Outdoors

Ready to ride the big one? Surf Snowdonia artificial surf park opens in Wales

Ready to ride the big one? Sur...
To create the waves, a "wavefoil" moves back and forth along an underwater track running the length of the lagoon, generating a barrelling wave on each side of the central divider
To create the waves, a "wavefoil" moves back and forth along an underwater track running the length of the lagoon, generating a barrelling wave on each side of the central divider
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Up to 36 surfers can use the lagoon simultaneously, with waves produced at a rate of one per minute
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Up to 36 surfers can use the lagoon simultaneously, with waves produced at a rate of one per minute
The waves are able to peel for up to 150 m (492 ft), with different wave profiles created at different points in the lagoon by way of contours on the lagoon bed
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The waves are able to peel for up to 150 m (492 ft), with different wave profiles created at different points in the lagoon by way of contours on the lagoon bed
The speed and size of waves produced by the Wavegarden technology can be controlled from a computer
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The speed and size of waves produced by the Wavegarden technology can be controlled from a computer
To create the waves, a "wavefoil" moves back and forth along an underwater track running the length of the lagoon, generating a barrelling wave on each side of the central divider
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To create the waves, a "wavefoil" moves back and forth along an underwater track running the length of the lagoon, generating a barrelling wave on each side of the central divider
A central divider splits the lagoon into two sections and covers the wavefoil
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A central divider splits the lagoon into two sections and covers the wavefoil

UK surfers have a new place to ride the waves in the unassuming location of the Conwy Valley in North Wales. Surf Snowdonia is a one-of-a-kind inland surf facility that claims to produce the "longest man-made surfable waves on the planet."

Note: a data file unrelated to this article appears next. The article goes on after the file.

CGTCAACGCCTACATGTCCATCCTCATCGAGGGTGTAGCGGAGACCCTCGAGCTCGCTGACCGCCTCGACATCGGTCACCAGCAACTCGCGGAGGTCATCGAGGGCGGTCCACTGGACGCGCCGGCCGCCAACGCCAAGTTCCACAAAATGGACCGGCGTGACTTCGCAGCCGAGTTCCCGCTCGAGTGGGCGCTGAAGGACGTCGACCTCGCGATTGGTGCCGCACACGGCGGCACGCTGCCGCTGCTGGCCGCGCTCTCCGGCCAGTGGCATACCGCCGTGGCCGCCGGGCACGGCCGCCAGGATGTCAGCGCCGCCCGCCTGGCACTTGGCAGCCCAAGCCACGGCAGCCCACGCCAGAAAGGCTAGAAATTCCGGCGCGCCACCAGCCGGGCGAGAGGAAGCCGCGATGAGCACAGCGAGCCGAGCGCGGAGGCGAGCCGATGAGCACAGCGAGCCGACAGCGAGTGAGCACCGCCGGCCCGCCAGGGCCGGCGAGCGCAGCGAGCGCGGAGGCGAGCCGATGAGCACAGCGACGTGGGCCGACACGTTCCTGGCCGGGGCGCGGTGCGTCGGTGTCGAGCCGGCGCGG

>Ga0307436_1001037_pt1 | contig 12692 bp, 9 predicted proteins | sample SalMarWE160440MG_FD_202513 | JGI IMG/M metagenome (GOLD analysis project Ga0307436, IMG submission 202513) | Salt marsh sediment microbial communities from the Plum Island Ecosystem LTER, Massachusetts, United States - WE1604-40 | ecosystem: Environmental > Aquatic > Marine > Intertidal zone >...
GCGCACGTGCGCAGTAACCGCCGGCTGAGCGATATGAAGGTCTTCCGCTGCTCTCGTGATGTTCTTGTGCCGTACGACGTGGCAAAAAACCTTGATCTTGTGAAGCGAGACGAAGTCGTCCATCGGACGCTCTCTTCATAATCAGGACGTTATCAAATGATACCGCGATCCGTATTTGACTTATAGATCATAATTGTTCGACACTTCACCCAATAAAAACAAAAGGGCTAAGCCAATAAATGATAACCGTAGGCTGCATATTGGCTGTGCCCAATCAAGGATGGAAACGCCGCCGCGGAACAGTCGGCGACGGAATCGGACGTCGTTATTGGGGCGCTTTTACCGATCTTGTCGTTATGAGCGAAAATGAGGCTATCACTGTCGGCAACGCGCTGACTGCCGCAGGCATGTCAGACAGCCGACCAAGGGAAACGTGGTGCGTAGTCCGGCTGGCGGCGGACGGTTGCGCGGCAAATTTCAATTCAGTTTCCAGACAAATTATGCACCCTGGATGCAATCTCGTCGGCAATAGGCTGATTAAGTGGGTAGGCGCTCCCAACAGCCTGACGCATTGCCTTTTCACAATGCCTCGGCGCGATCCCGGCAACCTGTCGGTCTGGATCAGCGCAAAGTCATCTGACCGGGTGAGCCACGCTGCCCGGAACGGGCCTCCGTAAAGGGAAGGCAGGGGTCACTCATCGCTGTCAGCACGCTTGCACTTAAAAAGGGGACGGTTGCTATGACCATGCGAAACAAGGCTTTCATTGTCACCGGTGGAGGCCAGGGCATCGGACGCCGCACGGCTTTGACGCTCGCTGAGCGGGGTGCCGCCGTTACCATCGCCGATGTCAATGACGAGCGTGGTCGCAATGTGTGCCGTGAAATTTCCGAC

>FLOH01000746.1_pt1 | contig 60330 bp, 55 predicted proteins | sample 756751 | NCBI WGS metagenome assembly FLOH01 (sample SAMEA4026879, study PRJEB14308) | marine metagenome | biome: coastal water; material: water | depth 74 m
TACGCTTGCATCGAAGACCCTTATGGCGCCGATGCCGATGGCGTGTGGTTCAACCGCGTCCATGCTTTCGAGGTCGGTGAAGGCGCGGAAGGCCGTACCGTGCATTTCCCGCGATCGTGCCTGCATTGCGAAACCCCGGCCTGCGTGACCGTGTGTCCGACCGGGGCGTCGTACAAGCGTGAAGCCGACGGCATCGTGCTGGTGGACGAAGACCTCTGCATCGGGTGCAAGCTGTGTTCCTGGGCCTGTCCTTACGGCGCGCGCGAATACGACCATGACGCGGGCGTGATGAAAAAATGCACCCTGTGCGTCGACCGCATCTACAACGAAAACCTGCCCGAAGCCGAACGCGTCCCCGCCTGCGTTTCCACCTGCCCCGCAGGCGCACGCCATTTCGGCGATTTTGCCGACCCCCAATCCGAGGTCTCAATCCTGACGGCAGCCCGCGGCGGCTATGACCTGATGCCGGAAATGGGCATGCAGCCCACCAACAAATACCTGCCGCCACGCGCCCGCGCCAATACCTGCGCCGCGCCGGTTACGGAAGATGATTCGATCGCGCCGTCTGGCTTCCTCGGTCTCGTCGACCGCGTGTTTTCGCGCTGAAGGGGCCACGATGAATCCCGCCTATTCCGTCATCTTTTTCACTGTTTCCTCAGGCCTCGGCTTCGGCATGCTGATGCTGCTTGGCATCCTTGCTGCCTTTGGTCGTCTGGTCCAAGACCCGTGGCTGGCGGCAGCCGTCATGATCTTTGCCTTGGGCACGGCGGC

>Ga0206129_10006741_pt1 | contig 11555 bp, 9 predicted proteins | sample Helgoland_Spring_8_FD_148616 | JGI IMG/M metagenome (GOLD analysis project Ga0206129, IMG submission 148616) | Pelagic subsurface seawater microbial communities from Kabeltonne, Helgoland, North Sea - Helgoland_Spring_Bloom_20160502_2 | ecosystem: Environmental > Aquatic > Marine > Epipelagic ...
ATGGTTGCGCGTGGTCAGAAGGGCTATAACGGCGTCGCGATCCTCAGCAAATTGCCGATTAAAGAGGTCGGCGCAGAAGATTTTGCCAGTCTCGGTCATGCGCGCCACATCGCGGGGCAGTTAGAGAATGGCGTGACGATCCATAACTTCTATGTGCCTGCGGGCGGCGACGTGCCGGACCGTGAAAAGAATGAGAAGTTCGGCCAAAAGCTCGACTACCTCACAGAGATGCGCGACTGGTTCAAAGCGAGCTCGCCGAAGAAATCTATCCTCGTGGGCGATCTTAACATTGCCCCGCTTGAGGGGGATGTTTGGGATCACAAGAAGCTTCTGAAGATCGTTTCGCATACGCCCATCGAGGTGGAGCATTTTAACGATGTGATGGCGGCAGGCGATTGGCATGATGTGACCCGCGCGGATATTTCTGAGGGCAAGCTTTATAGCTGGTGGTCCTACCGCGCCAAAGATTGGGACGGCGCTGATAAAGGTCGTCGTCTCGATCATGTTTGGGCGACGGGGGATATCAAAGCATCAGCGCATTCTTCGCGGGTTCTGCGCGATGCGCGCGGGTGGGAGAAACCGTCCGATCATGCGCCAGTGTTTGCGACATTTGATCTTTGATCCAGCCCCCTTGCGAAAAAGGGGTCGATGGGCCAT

10 years in the making, Surf Snowdonia is the first Wavegarden surfing lagoon to be opened to the public. The £12 million (US$19 million) facility measures 300 x 120 m (984 x 394 ft) and is about the size of six soccer pitches.

To create the waves, a snow plow-like machine, or "wavefoil," moves back and forth along an underwater track running the length of the lagoon. As the wavefoil moves, it generates a barreling wave on each side of the central divider.

The speed and size of waves produced by the Wavegarden technology can be controlled from a computer, with heights of 0.7 m (28 in), 1.2 m (47 in) and 2 m (79 in) possible. They are said to be powerful, consistent and able to hold their form over any distance, limited only by the length of the facility.

The speed and size of waves produced by the Wavegarden technology can be controlled from a computer
The speed and size of waves produced by the Wavegarden technology can be controlled from a computer

At Surf Snowdonia, the waves are able to peel for up to 150 m (492 ft). Different wave profiles are created at different points in the lagoon by way of contours on its bed. Up to 36 surfers can use the lagoon simultaneously, with waves produced at a rate of one per minute. The facility is filled with rainwater taken from neighboring mountain reservoirs.

Surf Snowdonia is built on the site of a former aluminum factory. Its construction saw the removal over 100 years-worth of heavy industrial waste, with 400 tonnes (441 US tons) of steel, cast iron and copper being recycled. Around 25,000 cu m (883,000 cu ft) of hardcore has also been recycled, with around 85 percent of it reported to have been used in the construction of the new facility.

Surf Snowdonia was constructed over a 13-month period and opened on Saturday, Aug. 1. The first Wavegarden project in the US will be located in Austin, Texas.

The video below shows surfers in action at the facility.

Source: Surf Snowdonia, Wavegarden

6 comments
Billy Sharpstick
Looks like fun. What happens when the surfer is not paying attention and moves toward the center where those metal frames are?
Bob Flint
I would be more concerned about encountering the moving foil during a fall.
jayedwin98020
He/she kisses his butt, goodbye.
sk8dad
Looks like there is a grating of some sort along the entire length of the rail. Surfers would steer away from it anyway just like avoiding rocks and other surfers in a real break.
RoGuE_StreaK
Initially looks pretty awesome, but then I noticed just how close the curl is to the posts (see 1:15); unless you are right in the pocket or back in the foam it seems way to close for my liking, want to be able to speed right out to the shoulder and cut back, not collide with a post
JPAR
Great, so rather than utilising wave energy to reduce our reliance of fossil fuel, we've now developed a way to do the exact opposite!